Posted by: RedaChouffani
AI, BIG DATA
For the most part, big data continues to intrigue technology executives. In the healthcare market it has the potential to make great use of some of the existing data sets that are available.
The interesting part about big data is that there are other technology advancements that will truly be a game changer when it comes to making good and significant use of all this digital information. AI or artificial intelligence as we know it, is when machines can learn and adapt based on data inputs. While machine learning has been around for a while within health care, combining machine learning, powerful computing platforms and big data will ultimately create an incredible platform that can soon transform our health care and work environment.
We can take some simple examples of how many of these technologies can be applied in a real life scenario:
Business workflow engines:
Traditionally when we attempt to automate specific business processes and tasks we find ourselves continuously adjusting and adding to our workflow branches. With the increased complexity of today’s health care environment, whether it is dealing with payer payment rules, or simply the different diagnoses of a patient who came into the ER with specific symptoms, a machine-learning platform will be able to adapt and improve results over time by simply reviewing a past patient data. This is no different than some of the existing technologies and solutions available today, where computer assisted coding is able, through the analysis of audio files and medical charts, to correct or recommend the appropriate charge codes and helping hospitals avoid payment delays and reduce denials.
Data scientists find themselves constantly working on complex forecast models, and other predictive analytics for disease outbreak scenarios, availability of supplies based on certain variables and simply identifying possible future outcomes of patients based on their DNA and the different treatments available. With the combination of big data, clinical trials registries, and powerful analytics tools, systems will be able to forecast the outcome of specific treatments in cases of cancer and other diseases. They are will be able to do this based on a patient’s treatment history and their DNA.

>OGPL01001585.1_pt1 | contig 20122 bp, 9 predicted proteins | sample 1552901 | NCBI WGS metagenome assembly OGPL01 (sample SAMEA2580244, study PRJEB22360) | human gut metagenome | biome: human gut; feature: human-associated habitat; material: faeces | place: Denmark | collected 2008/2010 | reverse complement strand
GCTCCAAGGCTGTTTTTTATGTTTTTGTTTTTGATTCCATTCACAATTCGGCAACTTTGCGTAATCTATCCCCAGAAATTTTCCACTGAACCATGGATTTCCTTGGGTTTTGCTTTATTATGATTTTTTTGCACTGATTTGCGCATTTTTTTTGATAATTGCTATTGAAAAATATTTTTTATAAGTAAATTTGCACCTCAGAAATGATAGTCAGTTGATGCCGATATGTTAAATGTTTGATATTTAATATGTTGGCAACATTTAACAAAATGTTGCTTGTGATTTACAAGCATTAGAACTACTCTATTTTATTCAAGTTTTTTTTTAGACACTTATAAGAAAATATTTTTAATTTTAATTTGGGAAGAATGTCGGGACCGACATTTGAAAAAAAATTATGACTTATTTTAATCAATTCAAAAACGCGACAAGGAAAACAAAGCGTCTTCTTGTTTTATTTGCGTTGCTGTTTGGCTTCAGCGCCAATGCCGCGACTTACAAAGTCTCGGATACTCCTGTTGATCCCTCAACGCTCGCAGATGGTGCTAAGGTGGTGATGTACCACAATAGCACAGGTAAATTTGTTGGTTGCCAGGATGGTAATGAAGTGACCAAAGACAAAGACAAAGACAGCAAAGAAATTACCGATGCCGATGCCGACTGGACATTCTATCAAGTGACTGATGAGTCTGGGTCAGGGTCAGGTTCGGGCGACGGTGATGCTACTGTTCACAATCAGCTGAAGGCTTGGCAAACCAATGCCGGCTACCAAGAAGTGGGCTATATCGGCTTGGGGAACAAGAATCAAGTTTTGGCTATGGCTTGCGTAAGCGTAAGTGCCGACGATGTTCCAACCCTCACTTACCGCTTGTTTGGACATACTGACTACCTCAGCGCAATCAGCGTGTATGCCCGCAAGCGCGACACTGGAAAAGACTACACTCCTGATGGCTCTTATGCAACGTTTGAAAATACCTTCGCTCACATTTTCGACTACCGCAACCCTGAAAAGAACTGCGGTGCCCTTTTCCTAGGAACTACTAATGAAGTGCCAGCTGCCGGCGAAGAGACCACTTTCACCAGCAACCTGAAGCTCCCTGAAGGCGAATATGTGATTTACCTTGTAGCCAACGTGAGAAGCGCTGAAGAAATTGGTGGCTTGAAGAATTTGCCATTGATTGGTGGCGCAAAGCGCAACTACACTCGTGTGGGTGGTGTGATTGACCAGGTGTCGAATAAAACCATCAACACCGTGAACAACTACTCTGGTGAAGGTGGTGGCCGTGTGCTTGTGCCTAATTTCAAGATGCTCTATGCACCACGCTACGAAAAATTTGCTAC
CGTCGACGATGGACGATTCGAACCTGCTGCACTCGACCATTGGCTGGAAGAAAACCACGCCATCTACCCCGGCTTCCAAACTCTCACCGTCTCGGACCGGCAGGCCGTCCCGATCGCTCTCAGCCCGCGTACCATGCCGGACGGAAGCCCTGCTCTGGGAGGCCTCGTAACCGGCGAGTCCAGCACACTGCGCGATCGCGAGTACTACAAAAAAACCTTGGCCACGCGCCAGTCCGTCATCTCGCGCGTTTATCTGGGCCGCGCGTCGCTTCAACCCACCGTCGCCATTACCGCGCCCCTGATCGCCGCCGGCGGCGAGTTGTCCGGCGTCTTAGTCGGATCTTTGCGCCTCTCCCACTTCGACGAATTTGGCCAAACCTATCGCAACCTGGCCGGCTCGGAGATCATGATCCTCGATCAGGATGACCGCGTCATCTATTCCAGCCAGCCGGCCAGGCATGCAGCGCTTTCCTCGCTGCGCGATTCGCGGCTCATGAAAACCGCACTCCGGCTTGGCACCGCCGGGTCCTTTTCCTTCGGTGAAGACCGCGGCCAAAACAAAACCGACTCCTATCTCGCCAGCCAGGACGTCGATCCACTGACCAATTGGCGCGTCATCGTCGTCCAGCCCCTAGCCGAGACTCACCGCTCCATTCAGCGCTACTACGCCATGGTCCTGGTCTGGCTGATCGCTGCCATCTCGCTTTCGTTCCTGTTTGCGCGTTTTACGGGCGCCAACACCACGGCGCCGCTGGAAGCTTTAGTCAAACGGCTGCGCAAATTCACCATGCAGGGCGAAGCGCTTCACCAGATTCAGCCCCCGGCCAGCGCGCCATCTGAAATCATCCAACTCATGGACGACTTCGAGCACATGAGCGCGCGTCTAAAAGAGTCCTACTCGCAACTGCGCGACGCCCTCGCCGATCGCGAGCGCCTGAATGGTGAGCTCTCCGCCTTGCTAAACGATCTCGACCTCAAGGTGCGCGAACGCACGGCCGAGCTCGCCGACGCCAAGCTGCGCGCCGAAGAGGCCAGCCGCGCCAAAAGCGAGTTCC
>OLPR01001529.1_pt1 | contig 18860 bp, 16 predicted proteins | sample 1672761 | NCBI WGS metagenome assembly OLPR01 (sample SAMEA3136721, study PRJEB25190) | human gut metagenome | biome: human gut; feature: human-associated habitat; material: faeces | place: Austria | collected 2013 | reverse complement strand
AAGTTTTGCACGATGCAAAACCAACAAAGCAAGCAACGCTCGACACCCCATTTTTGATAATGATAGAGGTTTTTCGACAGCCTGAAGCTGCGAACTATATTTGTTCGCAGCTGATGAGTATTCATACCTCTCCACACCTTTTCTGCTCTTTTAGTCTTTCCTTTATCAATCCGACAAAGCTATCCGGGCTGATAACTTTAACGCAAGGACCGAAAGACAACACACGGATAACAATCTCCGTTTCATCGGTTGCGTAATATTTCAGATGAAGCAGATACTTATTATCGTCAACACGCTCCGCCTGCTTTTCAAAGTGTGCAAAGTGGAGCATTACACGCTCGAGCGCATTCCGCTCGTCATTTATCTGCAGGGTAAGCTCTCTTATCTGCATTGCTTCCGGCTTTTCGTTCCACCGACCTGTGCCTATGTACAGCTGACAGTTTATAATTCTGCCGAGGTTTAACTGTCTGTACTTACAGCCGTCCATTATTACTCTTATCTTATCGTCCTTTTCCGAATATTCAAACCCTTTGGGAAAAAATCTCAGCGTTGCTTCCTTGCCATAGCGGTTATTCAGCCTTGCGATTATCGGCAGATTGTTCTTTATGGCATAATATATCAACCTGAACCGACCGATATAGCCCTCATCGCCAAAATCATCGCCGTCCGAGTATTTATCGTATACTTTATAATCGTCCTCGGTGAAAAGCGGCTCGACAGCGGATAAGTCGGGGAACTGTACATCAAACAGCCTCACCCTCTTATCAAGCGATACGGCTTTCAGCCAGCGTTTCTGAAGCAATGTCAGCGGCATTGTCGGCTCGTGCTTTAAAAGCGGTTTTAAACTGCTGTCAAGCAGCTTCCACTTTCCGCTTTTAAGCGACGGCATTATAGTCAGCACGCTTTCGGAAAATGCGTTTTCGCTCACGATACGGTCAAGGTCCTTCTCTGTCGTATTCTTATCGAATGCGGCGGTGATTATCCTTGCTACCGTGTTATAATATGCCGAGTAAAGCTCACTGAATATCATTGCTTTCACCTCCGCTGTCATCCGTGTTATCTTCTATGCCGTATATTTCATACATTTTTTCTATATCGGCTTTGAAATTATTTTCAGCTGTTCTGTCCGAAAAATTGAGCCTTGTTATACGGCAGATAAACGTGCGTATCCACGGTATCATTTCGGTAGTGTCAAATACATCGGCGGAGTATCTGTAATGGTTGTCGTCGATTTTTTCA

Personal Health assistant and mobile coach:
There have been several startups and mobile apps in the marketplace that track the mobile users’ locations, habits, and are able to predict or suggest the next restaurant that the patients should visit based on analysis of historical data. Taking this same model and providing a digital assistant to patients with a chronic disease, the assistant can relay the patient’s vitals and communicate with physicians by providing information on the patient’s condition.
These are just few simple existing and future applications made available through big data, machine learning, analytical tools and computer processes. But, as some of the platforms continue to be available commercially and through open source licensing, more innovation will penetrate the health care segment and prove to help overall patient safety, improve efficiency and discover new insights toward cures that were not previously possible.